Pablo Escobar
A picture of Colombian drug lord Pablo Escobar is seen over his tomb on November 29, 2013 at Montesacro cemetery in Medellin, Antioquia department, Colombia. On December 2, 2013 commemorates the 20th anniversary of Escobar's death. Photo: RAUL ARBOLEDA/AFP/Getty Images

Colombia is planning to move 70 "cocaine hippos" from late drug lord Pablo Escobar's private menagerie. The whole process will cost approximately $3.5 million, officials said Wednesday.

A statement released on Wednesday said that it will form part of a deal that the local Antioquia government has signed. The deal is with many institutions like the Colombian Agricultural Institute, the Colombian Air Force and the Ostok Sanctuary in Mexico. At least 10 hippos will be transported there, reported CNN.

The other 60 hippos will be sent to a sanctuary in India. The destination was chosen as it is impossible to transport them back to their native Africa and there are risks of upsetting the local ecosystem there.

The deal will allocate resources to cover air transport costs and build boxes for the hippos. Their population has boomed even though authorities have tried to control it by using castrations and "shots" of contraceptive darts.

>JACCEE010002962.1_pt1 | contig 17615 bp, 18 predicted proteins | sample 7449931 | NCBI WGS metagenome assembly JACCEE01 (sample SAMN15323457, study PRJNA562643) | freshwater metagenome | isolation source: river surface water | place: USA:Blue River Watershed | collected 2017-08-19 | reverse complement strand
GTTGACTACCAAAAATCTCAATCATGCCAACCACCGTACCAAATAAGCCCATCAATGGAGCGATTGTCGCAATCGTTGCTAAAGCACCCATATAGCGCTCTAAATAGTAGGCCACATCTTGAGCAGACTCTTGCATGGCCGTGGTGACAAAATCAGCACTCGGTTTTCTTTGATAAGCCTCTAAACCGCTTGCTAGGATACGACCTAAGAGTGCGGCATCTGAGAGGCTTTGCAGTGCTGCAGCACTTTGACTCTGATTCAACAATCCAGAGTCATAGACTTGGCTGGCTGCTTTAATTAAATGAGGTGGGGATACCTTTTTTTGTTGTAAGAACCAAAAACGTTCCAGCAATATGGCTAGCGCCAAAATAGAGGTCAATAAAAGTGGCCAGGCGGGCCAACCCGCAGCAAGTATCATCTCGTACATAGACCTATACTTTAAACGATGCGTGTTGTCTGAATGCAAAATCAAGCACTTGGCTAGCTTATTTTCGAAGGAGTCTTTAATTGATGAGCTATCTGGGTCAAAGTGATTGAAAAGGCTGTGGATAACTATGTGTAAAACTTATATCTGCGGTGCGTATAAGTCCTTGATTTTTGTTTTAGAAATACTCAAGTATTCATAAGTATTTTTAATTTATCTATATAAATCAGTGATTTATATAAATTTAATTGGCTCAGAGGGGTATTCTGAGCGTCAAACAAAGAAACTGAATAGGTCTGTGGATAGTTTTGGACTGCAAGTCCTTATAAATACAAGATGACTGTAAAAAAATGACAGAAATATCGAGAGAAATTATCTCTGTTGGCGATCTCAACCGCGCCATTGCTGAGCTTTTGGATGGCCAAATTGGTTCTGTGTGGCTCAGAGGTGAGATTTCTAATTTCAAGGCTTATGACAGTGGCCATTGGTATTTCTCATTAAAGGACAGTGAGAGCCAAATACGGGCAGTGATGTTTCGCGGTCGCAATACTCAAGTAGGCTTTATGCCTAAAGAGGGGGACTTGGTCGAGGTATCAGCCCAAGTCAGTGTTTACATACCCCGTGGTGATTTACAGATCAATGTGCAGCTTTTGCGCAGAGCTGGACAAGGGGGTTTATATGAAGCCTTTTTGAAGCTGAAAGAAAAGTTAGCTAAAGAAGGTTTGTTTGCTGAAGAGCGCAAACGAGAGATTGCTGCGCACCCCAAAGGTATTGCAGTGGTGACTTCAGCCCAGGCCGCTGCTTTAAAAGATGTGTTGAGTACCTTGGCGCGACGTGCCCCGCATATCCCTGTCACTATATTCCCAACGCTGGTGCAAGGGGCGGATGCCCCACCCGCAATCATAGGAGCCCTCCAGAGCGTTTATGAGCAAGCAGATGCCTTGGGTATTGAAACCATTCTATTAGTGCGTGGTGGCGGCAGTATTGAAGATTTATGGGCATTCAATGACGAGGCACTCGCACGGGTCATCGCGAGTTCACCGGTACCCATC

According to the Colombian government, there are now around 130 to 160 hippos. They have spread out beyond Escobar's former ranch of Hacienda Napoles. There they started as a population of just one male and three females.

The original hippos were part of a collection of exotic animals that Escobar had collected in the 1980s. He had kept them in his ranch about 155 miles from Medellín.

Escobar, who was responsible for many drug-related deaths and a bomb attack in Colombia, was killed in a rooftop shootout with cops and soldiers in Medellin on Dec. 2, 1993, reported Al Jazeera.

After his death, most of the other animals were relocated, but not the hippos. That's because they were too difficult to transport.

David Echeverri López, who works for Cornare, the Colombia government agency handling the hippo relocation, told Insider that everything with hippos is "risky, as well as complex, costly, and time-consuming."

Since then they have begun to reproduce rapidly, as they are free from any natural predator. They have extended their reach along the Magdalena River basin. Authorities said that they now pose an environmental challenge and nearby residents are concerned.

Anibal Gaviria, governor of the Antioquia Department, said that they are looking to save the "lives of hippos, but also to protect the lives of people in the Magdalena Medio region."

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